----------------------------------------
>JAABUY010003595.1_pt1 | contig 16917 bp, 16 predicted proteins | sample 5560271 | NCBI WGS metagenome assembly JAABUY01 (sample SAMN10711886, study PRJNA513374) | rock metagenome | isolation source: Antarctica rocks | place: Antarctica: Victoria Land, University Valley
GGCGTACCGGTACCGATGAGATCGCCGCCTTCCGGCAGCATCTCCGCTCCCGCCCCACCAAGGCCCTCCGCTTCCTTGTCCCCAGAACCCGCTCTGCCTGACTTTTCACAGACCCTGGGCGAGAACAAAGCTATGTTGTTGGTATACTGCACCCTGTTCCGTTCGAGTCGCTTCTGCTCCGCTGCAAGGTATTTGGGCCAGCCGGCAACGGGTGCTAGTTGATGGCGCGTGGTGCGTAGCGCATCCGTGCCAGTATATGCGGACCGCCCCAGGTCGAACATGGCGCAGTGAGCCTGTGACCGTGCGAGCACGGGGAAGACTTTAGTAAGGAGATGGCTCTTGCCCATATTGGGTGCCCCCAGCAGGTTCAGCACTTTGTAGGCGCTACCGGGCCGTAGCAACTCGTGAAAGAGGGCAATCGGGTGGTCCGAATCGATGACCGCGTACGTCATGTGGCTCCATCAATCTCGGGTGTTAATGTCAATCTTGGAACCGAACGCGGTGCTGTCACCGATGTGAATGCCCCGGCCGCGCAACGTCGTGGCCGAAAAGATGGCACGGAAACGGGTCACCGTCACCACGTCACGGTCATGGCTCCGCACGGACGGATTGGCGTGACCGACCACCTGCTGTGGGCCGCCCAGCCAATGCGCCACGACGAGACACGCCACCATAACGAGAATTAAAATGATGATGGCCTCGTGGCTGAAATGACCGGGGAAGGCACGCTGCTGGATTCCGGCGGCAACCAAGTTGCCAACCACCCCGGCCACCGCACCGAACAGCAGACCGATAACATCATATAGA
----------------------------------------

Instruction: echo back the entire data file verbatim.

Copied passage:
>JAABUY010003595.1_pt1 | contig 16917 bp, 16 predicted proteins | sample 5560271 | NCBI WGS metagenome assembly JAABUY01 (sample SAMN10711886, study PRJNA513374) | rock metagenome | isolation source: Antarctica rocks | place: Antarctica: Victoria Land, University Valley
GGCGTACCGGTACCGATGAGATCGCCGCCTTCCGGCAGCATCTCCGCTCCCGCCCCACCAAGGCCCTCCGCTTCCTTGTCCCCAGAACCCGCTCTGCCTGACTTTTCACAGACCCTGGGCGAGAACAAAGCTATGTTGTTGGTATACTGCACCCTGTTCCGTTCGAGTCGCTTCTGCTCCGCTGCAAGGTATTTGGGCCAGCCGGCAACGGGTGCTAGTTGATGGCGCGTGGTGCGTAGCGCATCCGTGCCAGTATATGCGGACCGCCCCAGGTCGAACATGGCGCAGTGAGCCTGTGACCGTGCGAGCACGGGGAAGACTTTAGTAAGGAGATGGCTCTTGCCCATATTGGGTGCCCCCAGCAGGTTCAGCACTTTGTAGGCGCTACCGGGCCGTAGCAACTCGTGAAAGAGGGCAATCGGGTGGTCCGAATCGATGACCGCGTACGTCATGTGGCTCCATCAATCTCGGGTGTTAATGTCAATCTTGGAACCGAACGCGGTGCTGTCACCGATGTGAATGCCCCGGCCGCGCAACGTCGTGGCCGAAAAGATGGCACGGAAACGGGTCACCGTCACCACGTCACGGTCATGGCTCCGCACGGACGGATTGGCGTGACCGACCACCTGCTGTGGGCCGCCCAGCCAATGCGCCACGACGAGACACGCCACCATAACGAGAATTAAAATGATGATGGCCTCGTGGCTGAAATGACCGGGGAAGGCACGCTGCTGGATTCCGGCGGCAACCAAGTTGCCAACCACCCCGGCCACCGCACCGAACAGCAGACCGATAACATCATATAGA